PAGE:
Opposition politicians in Ontario want the head of Health Minister Deb Matthews over the Ornge air-ambulance scandal, and they smell blood.
There is, we are told, a convention that holds that a cabinet minister bears ultimate responsibility for the actions (and inaction) of their ministry or department.
There is no question that the Ontario Ministry of Health and Long-Term Care failed in its oversight of Ornge. Bureaucrats may well have been bamboozled by some slick operators, but they clearly ignored some red flags, laxity that will, when all is said and done, cost the Treasury tens of millions of dollars.
So should Ms. Matthews take the fall for these failings?
Before deciding, let’s examine the underlying story a bit.
Ontario has had an air-ambulance service since 1977. It’s an expensive form of medical transport, but a necessity in a province that is the size of France, Spain and the Netherlands combined.
As technology improved, the service grew substantially, with dozens of helicopters and planes, and bases around Northern Ontario. In 2004, the ministry decided that a separate entity was required and created the non-profit Ontario Air Ambulance Services Co. The next year, Christopher Mazza was appointed the founding chief executive officer. One of his first acts was to rename OAASC Ornge. (It’s not an acronym but a reference to its brightly coloured vehicles and bold ambitions.)
There was then, as now, much interest in spinning off government services (particularly in health care) in a bid to make them look leaner and businesslike. But, as the Ornge saga demonstrates, there is too often more blind faith in the benefits of private enterprise than there is sound regulation and oversight.
What followed the “privatization” of Ornge was, in the words of Ontario Auditor-General Jim McCarter, years of “questionable business practices.” It would take a book-length treatise to recount the sordid details, which have been exposed over months through the terrific investigative journalism of Toronto Star reporter Kevin Donovan, but here’s a taste: Exorbitant salaries were paid, a web of for-profit subsidiaries was created along with self-aggrandizing charities, a fleet of sleek but ill-conceived helicopters was purchased (for example, paramedics could not perform CPR in the small hold), and all the while the core business floundered. The Auditor-General reported that Ornge created a “mini-conglomerate” of private entities that enriched former senior officers. The Ontario Provincial Police is investigating.
The Ministry of Health funnelled $730-million to Ornge over a five-year period and gave its blessing to $300-million in loans. While the spinning off of the air ambulance was supposed to improve efficiency, costs rose 20 per cent in its first four years of operation while the number of patients transported fell.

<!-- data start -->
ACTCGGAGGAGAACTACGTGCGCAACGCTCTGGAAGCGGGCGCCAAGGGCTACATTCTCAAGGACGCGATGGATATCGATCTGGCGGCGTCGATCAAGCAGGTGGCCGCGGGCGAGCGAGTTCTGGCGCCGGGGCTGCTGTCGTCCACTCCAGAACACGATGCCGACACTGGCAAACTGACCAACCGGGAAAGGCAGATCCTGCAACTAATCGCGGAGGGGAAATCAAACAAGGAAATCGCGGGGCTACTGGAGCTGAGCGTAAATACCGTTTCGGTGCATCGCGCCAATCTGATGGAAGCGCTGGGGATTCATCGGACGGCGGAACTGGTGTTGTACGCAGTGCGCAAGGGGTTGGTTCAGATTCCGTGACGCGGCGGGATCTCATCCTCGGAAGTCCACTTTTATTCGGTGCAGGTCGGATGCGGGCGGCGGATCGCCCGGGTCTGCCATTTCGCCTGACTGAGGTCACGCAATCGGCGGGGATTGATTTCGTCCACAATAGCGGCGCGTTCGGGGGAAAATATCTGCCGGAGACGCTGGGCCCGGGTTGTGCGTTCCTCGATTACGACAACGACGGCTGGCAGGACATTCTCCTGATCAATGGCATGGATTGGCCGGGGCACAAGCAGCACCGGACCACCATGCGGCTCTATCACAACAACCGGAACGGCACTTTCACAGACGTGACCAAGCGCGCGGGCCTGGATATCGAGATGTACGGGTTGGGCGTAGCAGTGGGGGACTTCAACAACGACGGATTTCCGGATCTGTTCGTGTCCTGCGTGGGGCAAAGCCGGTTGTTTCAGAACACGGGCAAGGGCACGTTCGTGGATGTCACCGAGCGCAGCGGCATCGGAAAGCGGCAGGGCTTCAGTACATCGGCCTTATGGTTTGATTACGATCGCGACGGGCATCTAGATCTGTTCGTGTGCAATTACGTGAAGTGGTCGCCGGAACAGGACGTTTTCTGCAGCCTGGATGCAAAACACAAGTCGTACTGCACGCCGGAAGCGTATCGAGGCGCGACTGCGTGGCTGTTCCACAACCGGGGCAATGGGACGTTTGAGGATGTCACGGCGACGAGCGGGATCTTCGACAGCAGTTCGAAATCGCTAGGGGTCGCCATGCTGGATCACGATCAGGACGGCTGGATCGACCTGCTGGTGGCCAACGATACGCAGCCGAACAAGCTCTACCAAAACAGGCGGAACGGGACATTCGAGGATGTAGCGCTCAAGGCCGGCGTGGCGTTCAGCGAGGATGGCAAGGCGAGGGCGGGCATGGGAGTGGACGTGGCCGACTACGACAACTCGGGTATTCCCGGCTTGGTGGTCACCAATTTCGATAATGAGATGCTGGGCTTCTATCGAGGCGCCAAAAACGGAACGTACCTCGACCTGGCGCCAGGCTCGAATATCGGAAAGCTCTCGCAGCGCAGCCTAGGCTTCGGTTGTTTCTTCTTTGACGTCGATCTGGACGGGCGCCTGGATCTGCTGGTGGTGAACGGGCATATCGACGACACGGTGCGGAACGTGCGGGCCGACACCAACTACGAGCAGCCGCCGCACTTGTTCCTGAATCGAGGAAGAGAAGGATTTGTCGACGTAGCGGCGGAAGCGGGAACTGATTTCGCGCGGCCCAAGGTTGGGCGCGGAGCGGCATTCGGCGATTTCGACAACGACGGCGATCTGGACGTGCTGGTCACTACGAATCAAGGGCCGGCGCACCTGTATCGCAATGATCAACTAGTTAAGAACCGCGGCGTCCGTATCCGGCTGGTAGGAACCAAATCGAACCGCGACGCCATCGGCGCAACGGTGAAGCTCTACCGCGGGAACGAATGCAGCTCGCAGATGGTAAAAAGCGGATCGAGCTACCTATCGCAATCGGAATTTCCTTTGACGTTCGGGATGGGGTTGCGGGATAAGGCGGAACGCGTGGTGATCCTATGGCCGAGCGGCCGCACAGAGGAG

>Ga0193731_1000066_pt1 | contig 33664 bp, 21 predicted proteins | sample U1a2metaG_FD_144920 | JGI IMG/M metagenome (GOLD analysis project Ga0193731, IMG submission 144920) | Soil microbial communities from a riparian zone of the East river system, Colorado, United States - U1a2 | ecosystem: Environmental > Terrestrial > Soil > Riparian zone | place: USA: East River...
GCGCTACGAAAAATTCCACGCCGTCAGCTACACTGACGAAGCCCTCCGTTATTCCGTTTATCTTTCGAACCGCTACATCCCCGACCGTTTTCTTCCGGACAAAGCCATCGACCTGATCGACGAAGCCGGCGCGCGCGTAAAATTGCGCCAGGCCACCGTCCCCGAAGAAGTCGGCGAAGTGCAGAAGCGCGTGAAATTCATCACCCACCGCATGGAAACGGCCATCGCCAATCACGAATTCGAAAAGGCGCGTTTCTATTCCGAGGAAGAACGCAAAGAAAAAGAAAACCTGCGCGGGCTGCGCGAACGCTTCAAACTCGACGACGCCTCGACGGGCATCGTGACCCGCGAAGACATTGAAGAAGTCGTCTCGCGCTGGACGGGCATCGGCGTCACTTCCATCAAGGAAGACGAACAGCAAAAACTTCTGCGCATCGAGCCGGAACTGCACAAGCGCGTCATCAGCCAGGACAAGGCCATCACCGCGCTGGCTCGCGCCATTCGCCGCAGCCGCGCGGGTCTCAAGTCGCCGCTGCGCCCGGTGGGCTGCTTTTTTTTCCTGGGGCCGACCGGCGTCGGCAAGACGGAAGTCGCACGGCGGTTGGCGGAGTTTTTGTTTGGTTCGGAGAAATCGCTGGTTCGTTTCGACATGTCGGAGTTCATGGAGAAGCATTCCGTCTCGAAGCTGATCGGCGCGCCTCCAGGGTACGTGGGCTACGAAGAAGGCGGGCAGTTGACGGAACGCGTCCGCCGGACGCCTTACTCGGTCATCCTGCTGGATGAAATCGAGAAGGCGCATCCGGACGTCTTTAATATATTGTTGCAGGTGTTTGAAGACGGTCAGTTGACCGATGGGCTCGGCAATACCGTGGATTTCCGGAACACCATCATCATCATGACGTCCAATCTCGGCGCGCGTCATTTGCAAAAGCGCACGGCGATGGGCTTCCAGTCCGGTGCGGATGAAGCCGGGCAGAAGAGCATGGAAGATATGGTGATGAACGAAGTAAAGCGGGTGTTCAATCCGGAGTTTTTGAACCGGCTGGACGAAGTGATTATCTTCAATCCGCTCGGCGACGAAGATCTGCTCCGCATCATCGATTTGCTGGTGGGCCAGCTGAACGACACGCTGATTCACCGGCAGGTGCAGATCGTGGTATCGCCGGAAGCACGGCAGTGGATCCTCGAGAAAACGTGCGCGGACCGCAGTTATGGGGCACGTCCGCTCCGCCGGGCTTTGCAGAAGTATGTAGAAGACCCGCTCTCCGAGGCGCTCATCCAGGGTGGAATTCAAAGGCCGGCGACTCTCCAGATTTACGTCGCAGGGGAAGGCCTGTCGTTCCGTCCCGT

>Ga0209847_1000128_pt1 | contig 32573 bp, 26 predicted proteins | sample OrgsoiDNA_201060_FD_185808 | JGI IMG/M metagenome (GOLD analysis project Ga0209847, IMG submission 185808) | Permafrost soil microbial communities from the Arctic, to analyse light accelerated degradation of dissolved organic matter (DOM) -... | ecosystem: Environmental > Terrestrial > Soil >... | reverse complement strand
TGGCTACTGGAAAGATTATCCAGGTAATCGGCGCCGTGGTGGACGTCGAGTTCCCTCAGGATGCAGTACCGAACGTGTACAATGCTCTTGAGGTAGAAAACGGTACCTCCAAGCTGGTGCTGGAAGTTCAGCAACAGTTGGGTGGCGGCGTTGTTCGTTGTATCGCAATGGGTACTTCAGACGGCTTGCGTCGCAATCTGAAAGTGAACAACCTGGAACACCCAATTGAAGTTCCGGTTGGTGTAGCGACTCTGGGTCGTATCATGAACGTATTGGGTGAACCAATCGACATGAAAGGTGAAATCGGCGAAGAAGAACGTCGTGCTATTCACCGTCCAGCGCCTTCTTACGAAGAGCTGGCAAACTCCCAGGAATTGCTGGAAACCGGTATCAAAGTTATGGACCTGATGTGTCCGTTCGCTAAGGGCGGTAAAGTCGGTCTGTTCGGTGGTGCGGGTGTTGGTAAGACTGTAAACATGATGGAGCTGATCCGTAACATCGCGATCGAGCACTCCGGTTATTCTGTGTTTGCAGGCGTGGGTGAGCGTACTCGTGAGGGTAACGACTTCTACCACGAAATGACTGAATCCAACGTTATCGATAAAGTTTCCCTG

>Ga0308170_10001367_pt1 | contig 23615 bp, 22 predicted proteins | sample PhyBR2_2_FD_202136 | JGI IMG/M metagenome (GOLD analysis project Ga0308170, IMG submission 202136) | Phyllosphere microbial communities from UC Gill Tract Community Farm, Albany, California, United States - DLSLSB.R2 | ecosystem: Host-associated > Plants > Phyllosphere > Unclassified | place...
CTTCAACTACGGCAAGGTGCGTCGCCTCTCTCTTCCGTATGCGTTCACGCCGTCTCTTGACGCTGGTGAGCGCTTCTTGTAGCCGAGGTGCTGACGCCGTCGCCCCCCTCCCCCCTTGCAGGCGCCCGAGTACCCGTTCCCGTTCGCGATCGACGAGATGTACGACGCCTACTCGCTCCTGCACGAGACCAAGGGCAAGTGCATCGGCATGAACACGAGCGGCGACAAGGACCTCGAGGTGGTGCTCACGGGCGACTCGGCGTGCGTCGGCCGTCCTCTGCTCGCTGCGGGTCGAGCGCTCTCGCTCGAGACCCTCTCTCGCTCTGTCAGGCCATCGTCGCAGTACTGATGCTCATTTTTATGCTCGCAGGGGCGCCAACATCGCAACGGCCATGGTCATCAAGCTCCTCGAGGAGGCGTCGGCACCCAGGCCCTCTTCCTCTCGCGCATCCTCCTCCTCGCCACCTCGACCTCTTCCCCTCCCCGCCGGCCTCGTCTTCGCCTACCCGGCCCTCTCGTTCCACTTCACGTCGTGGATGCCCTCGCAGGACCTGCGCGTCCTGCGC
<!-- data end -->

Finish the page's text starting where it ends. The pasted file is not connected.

Clearly, someone (or a group of someones) at the ministry was not doing his job. But neither was the Ornge board of directors. Mr. McCarter called it a “textbook example of what happens when the government doesn’t get the information it needs to properly do its job.”
But what about the Minister of Health, Ms. Matthews?
Clearly, she cannot personally oversee the spending of every penny in the province’s $47-billion health budget. If anything, health ministers in this country do too much micromanaging and too little delegation of authority.
The management structure of Ornge was so convoluted that the Auditor-General and his team were unable to fully understand it; obviously the minister is not going to be able to do so from afar. But ministry bureaucrats should never have approved these dubious arrangements; at the very least, they lacked healthy skepticism. Clearly, something was rotten in the state of Ornge. But there is no evidence that higher-ups, including the minister, were alerted.
To her credit, when the depth and breadth of the Ornge scandal became clear, Ms. Matthews did act, and pretty forcefully: The board was sacked, senior management was turfed and the OPP was called in. She is said to be furious, and rightfully so.
The most damning allegation against Ms. Matthews is this: When the preliminary report of the Auditor-General was presented last September, it was during an election campaign, and no immediate action was taken. How much the minister/candidate was told is not entirely clear, but this is splitting of hairs.
The holier-than-thou attitude of opposition critics is disingenuous: Regardless of party affiliation, campaigning is going to come first. And the delay in acting – if there was any – probably made no difference. The Ornge web of deceit was already unravelling.
The calls for Ms. Matthews’s resignation are little more than partisan squawking. The opposition is harking back to a golden age of ministerial responsibility that never really existed. Sexual and financial scandals are what bring ministers down, not the inadequacies of their bureaucrats.
Consider the worst case in Canadian history: About 60,000 people died in the tainted-blood scandal, but not a single minister lost his/her job. With Ornge, all that was lost was some face and a few bucks; the minister had no direct responsibility for the failure and did not benefit personally from the shenanigans.
Principled resignations are good and honourable – but what exactly is the principle at stake here?
The key issue – one the opposition has failed to hone in on – is that when governments contract out services, they must demand results and they must oversee the spending of public dollars with as much, if not more, rigour as within the ministry itself. Contracting out is not a synonym for washing your hands of responsibility.
If Ms. Matthews can instill that belief system – and stanch the bleeding at Ornge in the process – she deserves to keep her job.
Errors have been made. Fix them. Make sure they don’t happen again.
It’s time for the minister to stand tall, not walk away.